Eurozone economic sentiment surprise rise, November

Eurozone economic sentiment in November rose to 98.5 points, an increase of 0.8, which surprised most economists.

Eurozone economic sentiment reached its highest reading in November since August 2011.

A Bloomberg Survey of 31 economists had predicted an increase of 0.3.

The Economic Sentiment Indicator reported the following results for November:

  • Eurozone  98.5 (+0.8)
  • The EU (European Union) 102.1 (+0.4)

The Eurozone includes EU countries that use the euro as their currency, while the EU includes all the European Union countries, including those that have held onto their national currencies. (see bottom of page for more details).

In a communiqué, the European Commission wrote:

“While the upward trend observed since May has been preserved, the improvement in confidence has noticeably decelerated over the past two months, mirroring differences in developments across sectors.”

Economic sentiment in the EU and Euro Area

Eurozone economic sentiment 

Industrial sentiment, a sub-index of the Eurozone Economic Sentiment, improved from (minus) -5 in October to (minus) -3.9 in November, the European Commission reported, its highest level in over two years.

While consumer sentiment weakened, the retail and services sectors saw gains.

Eurozone economic sentiment trend not reflected in France

While improving Eurozone Economic Sentiment was reflected in most countries, it is deteriorating in France. The list below shows how sentiment changed in November in the euro area’s five largest economies:

    • Italy +0.9
    • Spain +1.4
    • The Netherlands +1.3
    • Germany +0.8
    • France (minus) -0.9

Earlier this month France’s credit rating was reduced to AA from AA+ by S&P (Standard and Poor’s). Two years ago the country had the top AAA rating.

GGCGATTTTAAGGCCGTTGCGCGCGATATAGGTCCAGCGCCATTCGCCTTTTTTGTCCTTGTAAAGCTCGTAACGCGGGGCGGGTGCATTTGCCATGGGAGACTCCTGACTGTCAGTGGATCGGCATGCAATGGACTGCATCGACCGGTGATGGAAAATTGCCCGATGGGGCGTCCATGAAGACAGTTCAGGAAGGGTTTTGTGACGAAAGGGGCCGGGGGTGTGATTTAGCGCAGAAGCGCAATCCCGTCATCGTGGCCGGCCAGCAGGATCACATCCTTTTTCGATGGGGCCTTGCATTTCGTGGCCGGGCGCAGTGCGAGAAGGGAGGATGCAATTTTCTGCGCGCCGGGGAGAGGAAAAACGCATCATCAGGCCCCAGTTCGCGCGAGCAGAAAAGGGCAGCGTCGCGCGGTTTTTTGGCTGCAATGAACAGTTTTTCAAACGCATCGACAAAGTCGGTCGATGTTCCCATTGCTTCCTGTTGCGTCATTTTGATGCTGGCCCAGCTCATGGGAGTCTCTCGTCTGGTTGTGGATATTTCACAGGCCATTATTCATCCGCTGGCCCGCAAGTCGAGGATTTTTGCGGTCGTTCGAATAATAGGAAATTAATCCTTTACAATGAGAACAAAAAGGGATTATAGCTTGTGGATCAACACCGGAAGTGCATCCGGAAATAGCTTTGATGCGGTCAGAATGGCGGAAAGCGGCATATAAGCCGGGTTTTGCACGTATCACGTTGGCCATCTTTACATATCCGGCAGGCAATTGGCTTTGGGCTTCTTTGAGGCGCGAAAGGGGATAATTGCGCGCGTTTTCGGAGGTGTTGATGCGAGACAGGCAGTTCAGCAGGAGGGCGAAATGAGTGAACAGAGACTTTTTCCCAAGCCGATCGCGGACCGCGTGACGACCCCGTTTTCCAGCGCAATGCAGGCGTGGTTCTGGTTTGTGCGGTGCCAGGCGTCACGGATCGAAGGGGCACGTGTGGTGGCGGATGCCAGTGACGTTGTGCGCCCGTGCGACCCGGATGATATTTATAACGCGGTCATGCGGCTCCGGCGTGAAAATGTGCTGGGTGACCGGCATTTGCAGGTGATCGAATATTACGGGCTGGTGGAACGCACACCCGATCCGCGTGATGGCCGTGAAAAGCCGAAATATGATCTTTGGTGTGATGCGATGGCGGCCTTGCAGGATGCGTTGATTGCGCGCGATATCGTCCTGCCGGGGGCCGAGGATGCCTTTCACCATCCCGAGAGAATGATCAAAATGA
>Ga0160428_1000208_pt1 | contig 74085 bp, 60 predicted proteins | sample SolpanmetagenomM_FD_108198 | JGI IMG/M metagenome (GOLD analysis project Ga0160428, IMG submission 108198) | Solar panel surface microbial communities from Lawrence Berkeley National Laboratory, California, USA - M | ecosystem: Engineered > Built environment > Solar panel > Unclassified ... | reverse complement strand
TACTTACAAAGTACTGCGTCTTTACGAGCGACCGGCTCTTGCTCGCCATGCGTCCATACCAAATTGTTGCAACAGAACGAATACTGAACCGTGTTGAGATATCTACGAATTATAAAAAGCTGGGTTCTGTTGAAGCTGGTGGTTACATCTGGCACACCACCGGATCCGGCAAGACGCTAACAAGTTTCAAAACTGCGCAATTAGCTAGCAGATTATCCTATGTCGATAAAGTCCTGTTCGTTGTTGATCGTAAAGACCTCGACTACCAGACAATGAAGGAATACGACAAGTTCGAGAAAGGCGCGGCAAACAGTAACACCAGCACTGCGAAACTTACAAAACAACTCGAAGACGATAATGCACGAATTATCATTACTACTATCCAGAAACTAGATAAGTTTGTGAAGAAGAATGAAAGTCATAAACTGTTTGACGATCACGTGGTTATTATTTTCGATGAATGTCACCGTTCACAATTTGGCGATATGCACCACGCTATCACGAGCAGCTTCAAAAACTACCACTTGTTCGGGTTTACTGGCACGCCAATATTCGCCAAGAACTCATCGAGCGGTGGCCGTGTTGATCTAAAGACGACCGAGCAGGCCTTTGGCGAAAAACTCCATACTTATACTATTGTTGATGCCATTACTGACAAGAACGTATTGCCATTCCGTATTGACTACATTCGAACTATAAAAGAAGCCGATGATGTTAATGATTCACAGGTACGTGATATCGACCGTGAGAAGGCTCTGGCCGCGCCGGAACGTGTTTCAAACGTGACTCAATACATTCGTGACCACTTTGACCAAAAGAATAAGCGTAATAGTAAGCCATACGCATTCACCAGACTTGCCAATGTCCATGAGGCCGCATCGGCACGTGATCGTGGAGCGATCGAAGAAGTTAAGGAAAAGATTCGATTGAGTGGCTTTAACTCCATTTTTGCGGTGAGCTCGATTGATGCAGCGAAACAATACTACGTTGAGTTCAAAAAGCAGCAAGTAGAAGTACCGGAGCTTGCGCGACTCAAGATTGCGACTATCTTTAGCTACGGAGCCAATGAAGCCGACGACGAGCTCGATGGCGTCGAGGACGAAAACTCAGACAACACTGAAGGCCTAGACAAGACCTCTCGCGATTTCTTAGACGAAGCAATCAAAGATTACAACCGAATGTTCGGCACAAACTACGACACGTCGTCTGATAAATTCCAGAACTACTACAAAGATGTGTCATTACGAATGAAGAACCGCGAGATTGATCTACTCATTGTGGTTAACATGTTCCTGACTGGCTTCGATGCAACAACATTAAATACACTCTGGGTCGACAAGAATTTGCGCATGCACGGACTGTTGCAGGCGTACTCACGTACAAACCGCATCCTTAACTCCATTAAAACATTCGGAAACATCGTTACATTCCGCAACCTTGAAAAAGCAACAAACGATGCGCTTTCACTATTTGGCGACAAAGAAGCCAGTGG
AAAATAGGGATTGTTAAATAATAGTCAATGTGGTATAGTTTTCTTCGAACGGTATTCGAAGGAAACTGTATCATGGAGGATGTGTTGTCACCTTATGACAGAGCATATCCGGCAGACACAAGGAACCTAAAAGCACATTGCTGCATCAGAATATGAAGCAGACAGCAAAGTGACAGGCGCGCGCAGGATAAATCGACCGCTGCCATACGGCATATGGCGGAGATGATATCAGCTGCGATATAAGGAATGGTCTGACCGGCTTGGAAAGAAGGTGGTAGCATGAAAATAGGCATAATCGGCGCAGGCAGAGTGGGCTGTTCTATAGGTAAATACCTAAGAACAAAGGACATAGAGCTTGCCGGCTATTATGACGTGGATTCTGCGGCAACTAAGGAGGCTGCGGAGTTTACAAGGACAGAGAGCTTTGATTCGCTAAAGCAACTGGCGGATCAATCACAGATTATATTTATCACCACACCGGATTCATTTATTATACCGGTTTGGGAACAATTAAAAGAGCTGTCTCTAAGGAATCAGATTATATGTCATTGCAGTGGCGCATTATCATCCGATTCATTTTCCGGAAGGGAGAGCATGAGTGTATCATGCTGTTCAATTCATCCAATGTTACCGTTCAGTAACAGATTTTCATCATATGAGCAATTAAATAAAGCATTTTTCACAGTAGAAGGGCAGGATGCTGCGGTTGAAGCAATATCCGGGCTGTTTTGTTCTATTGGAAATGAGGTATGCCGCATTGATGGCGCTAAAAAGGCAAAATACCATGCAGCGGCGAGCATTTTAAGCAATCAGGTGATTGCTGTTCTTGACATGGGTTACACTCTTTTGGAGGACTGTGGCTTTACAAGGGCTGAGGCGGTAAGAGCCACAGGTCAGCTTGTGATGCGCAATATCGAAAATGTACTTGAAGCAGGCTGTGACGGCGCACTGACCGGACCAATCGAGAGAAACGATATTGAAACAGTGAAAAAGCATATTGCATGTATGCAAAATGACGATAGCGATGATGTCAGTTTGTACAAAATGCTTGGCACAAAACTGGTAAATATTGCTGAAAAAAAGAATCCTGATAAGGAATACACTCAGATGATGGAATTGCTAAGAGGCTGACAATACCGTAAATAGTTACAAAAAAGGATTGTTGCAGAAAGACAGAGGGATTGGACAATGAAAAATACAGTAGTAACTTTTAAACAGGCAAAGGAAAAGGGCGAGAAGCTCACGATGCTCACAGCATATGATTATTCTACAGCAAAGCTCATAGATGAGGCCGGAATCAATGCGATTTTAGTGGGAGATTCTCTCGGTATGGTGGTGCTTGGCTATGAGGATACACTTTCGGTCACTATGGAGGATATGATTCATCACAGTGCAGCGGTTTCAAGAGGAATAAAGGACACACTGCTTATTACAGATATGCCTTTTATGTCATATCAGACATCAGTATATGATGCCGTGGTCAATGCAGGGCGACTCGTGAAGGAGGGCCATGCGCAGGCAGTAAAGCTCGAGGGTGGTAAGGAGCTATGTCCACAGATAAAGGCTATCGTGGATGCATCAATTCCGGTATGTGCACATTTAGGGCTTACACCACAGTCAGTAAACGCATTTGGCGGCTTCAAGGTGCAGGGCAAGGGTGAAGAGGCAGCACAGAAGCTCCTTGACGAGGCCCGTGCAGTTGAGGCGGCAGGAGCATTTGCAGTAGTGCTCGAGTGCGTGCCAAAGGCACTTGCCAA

According to Standard and Poor’s, taxation reforms introduced by the French government as well as reforms to its labor markets will not make much of a difference to the country’s medium-term GDP growth prospects.

S&P added that poor economic growth is hampering the government’s ability to improve public finances.

What’s the difference between the EU and the Eurozone?

The Eurozone or Euro Area refer to the countries that abandoned their national currencies and adopted the euro.

Eurozone countries include: Austria, Belgium, Cyprus, Estonia, Finland, France, Germany, Greece, Ireland, Italy, Luxembourg, Malta, the Netherlands, Portugal, Slovakia, Slovenia, and Spain.

The EU (European Union) includes the following countries (in brackets when they joined the EU): Austria (1995), Belgium (1952), Bulgaria (2007), Croatia (2013), Cyprus (2004), Czech Republic (2004), Denmark (1973), Estonia (2004), Finland (1995), France (1952), Germany (1952), Greece (1981), Hungary (2004), Ireland (1973), Italy (1952), Latvia (2004), Lithuania (2004), Luxembourg (1952), Malta (2004), Netherlands (1952), Poland (2004), Portugal (1986), Romania (2007), Slovakia (2004), Slovenia (2004), Spain (1986), Sweden (1995), and the United Kingdom (1973).

All Eurozone countries are members of the EU, but not all EU member states are Eurozone countries.

The following EU member states are not in the Eurozone: Bulgaria, Czech Republic, Denmark, Croatia, Lithuania, Hungary, Poland, Romania, Sweden and the United Kingdom. Some countries have not jointed because they do not want to (UK, Sweden and Denmark) while others need to wait until their economies are ready.